Definition of Flagitiousness

1. Noun. The state or quality of being flagitious ¹



¹ Source: wiktionary.com

Definition of Flagitiousness

1. [n -ES]

Flagitiousness Pictures

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Lexicographical Neighbors of Flagitiousness

flagged
flagger
flaggers
flaggier
flaggiest
flagginess
flagging
flagging down
flaggingly
flaggings
flaggy
flagitate
flagitation
flagitious
flagitiously
flagitiousness (current term)
flagless
flaglet
flaglets
flaglike
flagman
flagmen
flagon
flagons
flagperson
flagpersons
flagpole
flagpoles
flagrance
flagrances

Literary usage of Flagitiousness

Below you will find example usage of this term as found in modern and/or classical literature:

1. Essays on the Principles of Morality, and on the Private and Political by Jonathan Dymond (1880)
"We do not say that their actions are equal in flagitiousness, but we say that ... Some persons who perceive the flagitiousness of slavery, retain slaves. ..."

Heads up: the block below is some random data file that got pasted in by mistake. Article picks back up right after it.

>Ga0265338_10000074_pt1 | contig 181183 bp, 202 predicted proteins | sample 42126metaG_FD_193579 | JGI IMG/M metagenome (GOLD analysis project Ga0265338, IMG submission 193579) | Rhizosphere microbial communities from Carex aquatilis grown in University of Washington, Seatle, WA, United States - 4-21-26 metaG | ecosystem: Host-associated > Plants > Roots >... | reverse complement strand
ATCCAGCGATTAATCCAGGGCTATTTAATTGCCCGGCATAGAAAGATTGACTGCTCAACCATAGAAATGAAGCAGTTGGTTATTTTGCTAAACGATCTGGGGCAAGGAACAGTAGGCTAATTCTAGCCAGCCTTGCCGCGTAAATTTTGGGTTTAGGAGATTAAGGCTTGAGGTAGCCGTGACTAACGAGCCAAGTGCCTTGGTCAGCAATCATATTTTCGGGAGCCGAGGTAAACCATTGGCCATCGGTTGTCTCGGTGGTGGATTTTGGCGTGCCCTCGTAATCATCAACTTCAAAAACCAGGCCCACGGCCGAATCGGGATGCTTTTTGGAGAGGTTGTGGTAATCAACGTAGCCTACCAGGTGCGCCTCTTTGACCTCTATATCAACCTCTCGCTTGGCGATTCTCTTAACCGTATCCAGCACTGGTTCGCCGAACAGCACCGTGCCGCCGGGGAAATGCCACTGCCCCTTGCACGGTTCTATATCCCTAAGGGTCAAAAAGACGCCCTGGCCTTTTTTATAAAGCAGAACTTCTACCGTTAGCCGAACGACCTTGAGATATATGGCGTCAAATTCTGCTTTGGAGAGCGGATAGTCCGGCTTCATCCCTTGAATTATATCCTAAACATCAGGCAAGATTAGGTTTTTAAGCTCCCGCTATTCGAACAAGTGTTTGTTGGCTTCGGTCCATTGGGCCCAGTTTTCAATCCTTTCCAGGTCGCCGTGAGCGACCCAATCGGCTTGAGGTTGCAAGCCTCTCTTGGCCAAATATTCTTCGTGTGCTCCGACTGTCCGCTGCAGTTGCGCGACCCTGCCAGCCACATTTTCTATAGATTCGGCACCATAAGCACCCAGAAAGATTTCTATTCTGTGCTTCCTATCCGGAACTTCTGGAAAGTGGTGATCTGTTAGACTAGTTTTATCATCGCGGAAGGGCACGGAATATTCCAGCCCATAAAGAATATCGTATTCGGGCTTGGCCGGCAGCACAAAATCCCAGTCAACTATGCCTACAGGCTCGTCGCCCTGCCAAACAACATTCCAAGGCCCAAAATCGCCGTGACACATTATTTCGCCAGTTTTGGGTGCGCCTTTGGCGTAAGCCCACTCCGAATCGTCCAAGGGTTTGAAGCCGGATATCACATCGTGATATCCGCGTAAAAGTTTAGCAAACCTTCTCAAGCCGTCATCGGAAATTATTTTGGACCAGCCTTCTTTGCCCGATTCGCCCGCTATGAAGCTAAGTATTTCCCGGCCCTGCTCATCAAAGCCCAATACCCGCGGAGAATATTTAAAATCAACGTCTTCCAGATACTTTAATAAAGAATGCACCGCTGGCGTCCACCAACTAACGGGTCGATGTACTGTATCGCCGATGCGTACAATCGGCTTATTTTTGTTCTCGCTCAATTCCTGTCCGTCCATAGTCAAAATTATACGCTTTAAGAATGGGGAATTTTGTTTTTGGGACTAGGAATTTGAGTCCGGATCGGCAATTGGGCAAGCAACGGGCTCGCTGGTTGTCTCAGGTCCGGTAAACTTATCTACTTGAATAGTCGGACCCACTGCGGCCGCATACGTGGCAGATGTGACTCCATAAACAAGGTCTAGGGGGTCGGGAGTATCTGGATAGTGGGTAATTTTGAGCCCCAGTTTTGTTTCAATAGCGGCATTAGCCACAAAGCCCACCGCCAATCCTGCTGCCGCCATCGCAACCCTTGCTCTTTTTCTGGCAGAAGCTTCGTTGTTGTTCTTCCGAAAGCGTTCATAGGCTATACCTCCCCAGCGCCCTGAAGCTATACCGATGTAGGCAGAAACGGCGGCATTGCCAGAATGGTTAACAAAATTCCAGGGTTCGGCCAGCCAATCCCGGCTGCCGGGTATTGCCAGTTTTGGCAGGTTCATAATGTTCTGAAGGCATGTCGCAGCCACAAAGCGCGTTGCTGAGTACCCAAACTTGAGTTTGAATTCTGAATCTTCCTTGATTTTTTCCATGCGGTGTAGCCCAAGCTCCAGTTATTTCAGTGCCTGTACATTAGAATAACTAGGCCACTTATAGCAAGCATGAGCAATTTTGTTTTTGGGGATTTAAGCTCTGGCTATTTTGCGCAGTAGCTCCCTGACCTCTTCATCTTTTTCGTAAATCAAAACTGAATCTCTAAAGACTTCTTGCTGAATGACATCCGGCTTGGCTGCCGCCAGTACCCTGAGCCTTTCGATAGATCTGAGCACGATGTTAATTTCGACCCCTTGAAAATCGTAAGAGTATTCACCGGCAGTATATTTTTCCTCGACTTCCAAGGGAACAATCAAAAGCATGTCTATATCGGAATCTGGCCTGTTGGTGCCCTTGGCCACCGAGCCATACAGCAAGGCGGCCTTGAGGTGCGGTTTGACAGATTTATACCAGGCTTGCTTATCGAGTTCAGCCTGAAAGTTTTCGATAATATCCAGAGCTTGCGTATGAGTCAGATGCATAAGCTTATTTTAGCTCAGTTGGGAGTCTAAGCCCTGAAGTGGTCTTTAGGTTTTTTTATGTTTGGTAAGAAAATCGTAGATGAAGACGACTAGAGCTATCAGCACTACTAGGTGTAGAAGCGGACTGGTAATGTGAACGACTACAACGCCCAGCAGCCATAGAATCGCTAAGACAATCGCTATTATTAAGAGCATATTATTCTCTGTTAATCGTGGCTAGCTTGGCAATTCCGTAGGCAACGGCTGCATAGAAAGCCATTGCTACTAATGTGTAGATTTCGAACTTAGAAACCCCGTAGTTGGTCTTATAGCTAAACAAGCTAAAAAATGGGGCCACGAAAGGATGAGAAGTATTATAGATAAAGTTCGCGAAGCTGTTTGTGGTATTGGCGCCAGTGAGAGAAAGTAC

2. "Liberty" by Julius Rubens Ames (1837)
"... when placed in comparison with the slave-trade, considered in its double flagitiousness of first buying the human species and then destroying them. ..."

3. The Works of the Honourable James Wilson, L. L. D., Late One of the by James Wilson, Bird Wilson (1804)
"... to be considered:" k in a fourth place, he con- aiders its flagitiousness as the standard, by which a crime should be measured ; and informs us, that, ..."

4. The Legion of Liberty!: And Force of Truth, Containing the Thoughts, Words ...by Julius Rubens Ames, Benjamin Lundy by Julius Rubens Ames, Benjamin Lundy (1843)
"... considered in its double flagitiousness of first buying the human ... in an act whose flagitiousness is ao great, that unless he renounces the character ..."

5. "Liberty." by Julius Rubens Ames (1839)
"... it would lose its nature of atrocity and become a virtue, when placed in comparison with the slave-trade, considered in its double flagitiousness of ..."

6. The Broad Stone of Honour: Or, The True Sense and Practice of Chivalry by Kenelm Henry Digby (1848)
""At other instances of robbery and flagitiousness, I am to that degree moved," cries Cicero, " that I only think them to be condemned; but at what I am ..."

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